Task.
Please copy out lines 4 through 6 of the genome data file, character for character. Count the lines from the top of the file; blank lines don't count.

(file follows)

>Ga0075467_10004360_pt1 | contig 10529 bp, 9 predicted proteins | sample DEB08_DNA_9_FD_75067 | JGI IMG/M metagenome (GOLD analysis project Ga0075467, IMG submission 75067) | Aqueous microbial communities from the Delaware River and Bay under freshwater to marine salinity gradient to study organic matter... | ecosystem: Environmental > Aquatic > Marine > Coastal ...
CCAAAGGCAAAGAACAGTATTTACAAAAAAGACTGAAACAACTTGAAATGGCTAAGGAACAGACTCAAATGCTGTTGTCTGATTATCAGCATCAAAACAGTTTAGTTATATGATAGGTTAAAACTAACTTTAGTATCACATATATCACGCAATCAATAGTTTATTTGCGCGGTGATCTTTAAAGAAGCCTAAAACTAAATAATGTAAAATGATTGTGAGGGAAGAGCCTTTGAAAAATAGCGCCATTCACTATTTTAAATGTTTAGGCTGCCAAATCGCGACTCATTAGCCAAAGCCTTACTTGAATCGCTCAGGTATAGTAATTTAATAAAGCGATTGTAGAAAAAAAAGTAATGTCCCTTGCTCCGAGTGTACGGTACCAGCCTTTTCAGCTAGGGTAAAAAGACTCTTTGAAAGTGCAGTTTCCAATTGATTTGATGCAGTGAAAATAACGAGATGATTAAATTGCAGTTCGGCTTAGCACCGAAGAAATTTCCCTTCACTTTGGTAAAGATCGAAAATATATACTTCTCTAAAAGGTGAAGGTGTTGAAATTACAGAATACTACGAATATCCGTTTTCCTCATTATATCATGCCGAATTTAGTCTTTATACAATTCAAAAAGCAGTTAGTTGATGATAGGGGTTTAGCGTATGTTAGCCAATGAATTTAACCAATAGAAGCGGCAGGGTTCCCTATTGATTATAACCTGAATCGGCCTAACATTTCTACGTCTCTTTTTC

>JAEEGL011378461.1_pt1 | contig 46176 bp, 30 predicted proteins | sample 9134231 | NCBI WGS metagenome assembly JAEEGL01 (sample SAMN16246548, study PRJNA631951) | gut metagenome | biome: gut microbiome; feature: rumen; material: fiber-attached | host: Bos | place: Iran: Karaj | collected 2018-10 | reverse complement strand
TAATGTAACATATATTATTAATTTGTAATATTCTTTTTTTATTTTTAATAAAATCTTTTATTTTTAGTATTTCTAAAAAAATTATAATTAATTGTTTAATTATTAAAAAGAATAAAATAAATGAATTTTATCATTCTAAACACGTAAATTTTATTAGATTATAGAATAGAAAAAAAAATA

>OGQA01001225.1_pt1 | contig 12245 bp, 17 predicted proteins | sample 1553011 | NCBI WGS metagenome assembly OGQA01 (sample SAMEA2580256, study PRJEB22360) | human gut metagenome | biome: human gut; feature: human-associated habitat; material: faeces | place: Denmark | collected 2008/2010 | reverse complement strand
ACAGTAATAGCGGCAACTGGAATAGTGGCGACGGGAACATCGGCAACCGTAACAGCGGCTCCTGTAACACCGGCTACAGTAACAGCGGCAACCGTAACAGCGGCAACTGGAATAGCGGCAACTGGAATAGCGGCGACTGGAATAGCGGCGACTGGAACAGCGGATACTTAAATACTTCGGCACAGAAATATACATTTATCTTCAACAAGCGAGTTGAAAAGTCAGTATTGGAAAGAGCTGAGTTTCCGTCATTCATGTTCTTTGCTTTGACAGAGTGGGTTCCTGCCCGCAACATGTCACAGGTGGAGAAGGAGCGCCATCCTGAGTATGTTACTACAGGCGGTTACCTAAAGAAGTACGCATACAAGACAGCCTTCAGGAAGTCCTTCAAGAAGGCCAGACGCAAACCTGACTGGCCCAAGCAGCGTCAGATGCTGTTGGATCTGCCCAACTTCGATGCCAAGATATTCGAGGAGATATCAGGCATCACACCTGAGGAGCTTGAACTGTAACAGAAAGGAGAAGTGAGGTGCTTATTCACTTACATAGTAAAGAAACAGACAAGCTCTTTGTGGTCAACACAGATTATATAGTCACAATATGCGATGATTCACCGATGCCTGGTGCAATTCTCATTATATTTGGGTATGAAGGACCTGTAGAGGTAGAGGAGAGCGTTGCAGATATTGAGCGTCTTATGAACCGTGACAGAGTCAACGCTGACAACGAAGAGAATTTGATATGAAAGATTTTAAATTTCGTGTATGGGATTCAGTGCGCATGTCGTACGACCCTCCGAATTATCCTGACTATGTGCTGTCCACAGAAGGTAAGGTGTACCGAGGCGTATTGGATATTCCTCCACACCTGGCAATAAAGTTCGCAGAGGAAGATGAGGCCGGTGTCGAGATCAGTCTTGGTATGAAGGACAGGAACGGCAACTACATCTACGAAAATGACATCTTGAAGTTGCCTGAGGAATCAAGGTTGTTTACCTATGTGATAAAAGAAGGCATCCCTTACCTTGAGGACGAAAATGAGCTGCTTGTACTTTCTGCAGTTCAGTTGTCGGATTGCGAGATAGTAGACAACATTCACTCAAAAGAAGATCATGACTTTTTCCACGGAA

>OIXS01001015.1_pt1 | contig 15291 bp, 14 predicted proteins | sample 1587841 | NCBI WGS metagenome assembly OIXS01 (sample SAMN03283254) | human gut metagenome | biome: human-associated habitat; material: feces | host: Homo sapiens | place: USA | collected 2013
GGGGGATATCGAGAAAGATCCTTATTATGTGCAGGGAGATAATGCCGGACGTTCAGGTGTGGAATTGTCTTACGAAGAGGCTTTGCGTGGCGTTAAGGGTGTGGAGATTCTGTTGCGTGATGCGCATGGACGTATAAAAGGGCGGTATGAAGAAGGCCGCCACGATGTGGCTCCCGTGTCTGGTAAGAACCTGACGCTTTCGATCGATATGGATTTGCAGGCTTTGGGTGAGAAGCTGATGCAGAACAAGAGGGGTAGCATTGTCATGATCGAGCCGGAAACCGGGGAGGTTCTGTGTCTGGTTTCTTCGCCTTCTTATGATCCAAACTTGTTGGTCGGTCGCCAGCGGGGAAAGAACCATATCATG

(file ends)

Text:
TAATGTAACATATATTATTAATTTGTAATATTCTTTTTTTATTTTTAATAAAATCTTTTATTTTTAGTATTTCTAAAAAAATTATAATTAATTGTTTAATTATTAAAAAGAATAAAATAAATGAATTTTATCATTCTAAACACGTAAATTTTATTAGATTATAGAATAGAAAAAAAAATA

>OGQA01001225.1_pt1 | contig 12245 bp, 17 predicted proteins | sample 1553011 | NCBI WGS metagenome assembly OGQA01 (sample SAMEA2580256, study PRJEB22360) | human gut metagenome | biome: human gut; feature: human-associated habitat; material: faeces | place: Denmark | collected 2008/2010 | reverse complement strand
ACAGTAATAGCGGCAACTGGAATAGTGGCGACGGGAACATCGGCAACCGTAACAGCGGCTCCTGTAACACCGGCTACAGTAACAGCGGCAACCGTAACAGCGGCAACTGGAATAGCGGCAACTGGAATAGCGGCGACTGGAATAGCGGCGACTGGAACAGCGGATACTTAAATACTTCGGCACAGAAATATACATTTATCTTCAACAAGCGAGTTGAAAAGTCAGTATTGGAAAGAGCTGAGTTTCCGTCATTCATGTTCTTTGCTTTGACAGAGTGGGTTCCTGCCCGCAACATGTCACAGGTGGAGAAGGAGCGCCATCCTGAGTATGTTACTACAGGCGGTTACCTAAAGAAGTACGCATACAAGACAGCCTTCAGGAAGTCCTTCAAGAAGGCCAGACGCAAACCTGACTGGCCCAAGCAGCGTCAGATGCTGTTGGATCTGCCCAACTTCGATGCCAAGATATTCGAGGAGATATCAGGCATCACACCTGAGGAGCTTGAACTGTAACAGAAAGGAGAAGTGAGGTGCTTATTCACTTACATAGTAAAGAAACAGACAAGCTCTTTGTGGTCAACACAGATTATATAGTCACAATATGCGATGATTCACCGATGCCTGGTGCAATTCTCATTATATTTGGGTATGAAGGACCTGTAGAGGTAGAGGAGAGCGTTGCAGATATTGAGCGTCTTATGAACCGTGACAGAGTCAACGCTGACAACGAAGAGAATTTGATATGAAAGATTTTAAATTTCGTGTATGGGATTCAGTGCGCATGTCGTACGACCCTCCGAATTATCCTGACTATGTGCTGTCCACAGAAGGTAAGGTGTACCGAGGCGTATTGGATATTCCTCCACACCTGGCAATAAAGTTCGCAGAGGAAGATGAGGCCGGTGTCGAGATCAGTCTTGGTATGAAGGACAGGAACGGCAACTACATCTACGAAAATGACATCTTGAAGTTGCCTGAGGAATCAAGGTTGTTTACCTATGTGATAAAAGAAGGCATCCCTTACCTTGAGGACGAAAATGAGCTGCTTGTACTTTCTGCAGTTCAGTTGTCGGATTGCGAGATAGTAGACAACATTCACTCAAAAGAAGATCATGACTTTTTCCACGGAA